I’m a latecomer to the Hunger Games bandwagon, and found about Julie Clawson’s book The Hunger Games and the Gospel: Bread, Circuses, and the Kingdom of God just days after blowing through The Hunger Games trilogy in 2 days. I respected Julie Clawson and her thoughts on pop culture and theology enough to promptly plunk down my $5, and was soon reading it on my Kindle.
In The Hunger Games and the Gospel, Clawson interprets The Hunger Games in light of the Christian faith, and specifically through the lens of the Beatitudes. While The Hunger Games is not a “Christian” book, the applications to the Christian faith are numerous. Ultimately, it’s a story about the power of hope, and love:
The good news that Jesus taught of the Kingdom of God offered tangible ways for how a world full of injustice and oppression can be transformed into one of hope—which was a message of good news back when Jesus first preached it and still is for us today. And it’s a message that resonates all throughout the imaginative narrative of The Hunger Games. The Hunger Games is not the Gospel, or even an allegory of the Gospel story, but it reflects the good news, helping to illuminate the path of Kingdom living for readers today.
I liked The Hunger Games and the Gospel for its sheer originality and interesting take on The Hunger Games. The applications Clawson draws between the dystopic future of Panem and our current world is fascinating–especially for U.S. citizens, who may may have more in common with the citizens of The Capitol than we’d like to think. Clawson’s assessment is both convicting and encouraging.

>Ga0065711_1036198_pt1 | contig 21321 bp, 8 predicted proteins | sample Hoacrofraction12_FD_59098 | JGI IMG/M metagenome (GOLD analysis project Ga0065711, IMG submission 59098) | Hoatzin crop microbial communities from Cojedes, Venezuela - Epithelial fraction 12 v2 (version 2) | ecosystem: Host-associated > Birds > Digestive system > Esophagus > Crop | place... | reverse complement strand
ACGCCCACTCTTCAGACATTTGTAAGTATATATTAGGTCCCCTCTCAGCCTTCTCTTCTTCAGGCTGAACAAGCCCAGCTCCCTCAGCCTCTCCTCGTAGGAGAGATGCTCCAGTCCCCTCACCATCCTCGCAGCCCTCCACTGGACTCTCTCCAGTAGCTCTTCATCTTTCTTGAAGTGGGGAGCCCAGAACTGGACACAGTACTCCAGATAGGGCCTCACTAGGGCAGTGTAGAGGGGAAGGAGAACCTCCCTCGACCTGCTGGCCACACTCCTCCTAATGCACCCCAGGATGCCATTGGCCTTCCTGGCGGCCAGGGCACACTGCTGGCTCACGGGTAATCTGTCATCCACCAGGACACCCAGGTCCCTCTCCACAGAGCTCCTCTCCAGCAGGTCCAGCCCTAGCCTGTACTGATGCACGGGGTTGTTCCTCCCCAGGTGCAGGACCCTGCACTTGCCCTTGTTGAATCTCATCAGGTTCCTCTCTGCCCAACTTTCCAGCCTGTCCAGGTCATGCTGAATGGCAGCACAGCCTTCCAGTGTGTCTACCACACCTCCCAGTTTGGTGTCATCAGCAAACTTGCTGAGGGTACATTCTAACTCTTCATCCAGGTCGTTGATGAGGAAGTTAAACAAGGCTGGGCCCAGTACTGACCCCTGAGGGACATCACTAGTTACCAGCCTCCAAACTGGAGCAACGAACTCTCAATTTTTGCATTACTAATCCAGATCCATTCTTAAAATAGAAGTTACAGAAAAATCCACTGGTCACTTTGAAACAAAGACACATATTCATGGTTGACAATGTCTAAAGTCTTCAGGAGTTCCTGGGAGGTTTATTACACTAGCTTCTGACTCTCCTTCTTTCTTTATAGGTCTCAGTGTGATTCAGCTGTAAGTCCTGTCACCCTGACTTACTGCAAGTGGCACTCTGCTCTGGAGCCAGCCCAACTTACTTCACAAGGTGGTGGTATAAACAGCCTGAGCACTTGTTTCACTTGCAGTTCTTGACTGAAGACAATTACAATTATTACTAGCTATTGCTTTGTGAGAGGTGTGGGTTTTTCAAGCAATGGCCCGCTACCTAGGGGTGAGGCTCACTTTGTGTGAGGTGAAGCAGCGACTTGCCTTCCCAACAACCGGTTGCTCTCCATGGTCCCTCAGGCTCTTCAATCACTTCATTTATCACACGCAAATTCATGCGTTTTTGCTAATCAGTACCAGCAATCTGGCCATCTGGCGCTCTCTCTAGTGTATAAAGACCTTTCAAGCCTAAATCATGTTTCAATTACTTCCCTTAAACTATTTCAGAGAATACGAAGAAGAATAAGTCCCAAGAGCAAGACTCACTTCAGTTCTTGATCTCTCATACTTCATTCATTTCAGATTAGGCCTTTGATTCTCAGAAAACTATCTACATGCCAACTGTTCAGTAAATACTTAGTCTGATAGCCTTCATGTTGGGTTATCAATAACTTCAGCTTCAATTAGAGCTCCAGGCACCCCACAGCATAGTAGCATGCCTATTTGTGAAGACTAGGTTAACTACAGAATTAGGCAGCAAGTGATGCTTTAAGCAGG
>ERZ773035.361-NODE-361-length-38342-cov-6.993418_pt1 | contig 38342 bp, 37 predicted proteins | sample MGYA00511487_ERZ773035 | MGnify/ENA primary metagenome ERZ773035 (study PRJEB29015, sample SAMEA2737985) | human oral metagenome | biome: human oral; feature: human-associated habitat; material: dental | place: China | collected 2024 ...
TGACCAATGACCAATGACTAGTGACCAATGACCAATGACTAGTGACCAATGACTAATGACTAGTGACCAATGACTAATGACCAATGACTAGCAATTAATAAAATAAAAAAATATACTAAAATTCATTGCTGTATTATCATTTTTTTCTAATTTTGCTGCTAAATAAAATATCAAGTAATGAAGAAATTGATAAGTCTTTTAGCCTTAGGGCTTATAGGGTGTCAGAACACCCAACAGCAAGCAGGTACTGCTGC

I do think Clawson’s overlay of the Beatitudes onto The Hunger Games breaks down, damaging the book’s structure. I disagree with her interpretation of the Beatitudes (which is crucial to her text). Clawson evidently believes the Beatitudes set forth qualities we should have as Christians: poverty, meekness, mourning, etc. are blessed conditions.
But I have been greatly influenced by the interpretation that Dallas Willard sets forth in The Divine Conspiracy, in which he says that the Beatitudes are pronouncements of grace: the Kingdom of God is so great that even the poor (the meek, the mourning…) will see God.
I am not a theologian, and I may very well be wrong on this point. But regardless of your take on this passage, The Hunger Games and the Gospel provides truly excellent food for thought. I absolutely agree with Clawson’s assertion that “well-written fiction presents the reader with opportunities to make choices about the world and to interrogate his or her own society.” The dystopic future of The Hunger Games provides a safe place for today’s Christians to wrestle with the larger themes of love, compassion, and justice, and Clawson’s commentary will help them do so more effectively.
Final assessment: The Hunger Games and the Gospel: Bread, Circuses, and the Kingdom of God is a worthwhile read for any Hunger Games fan.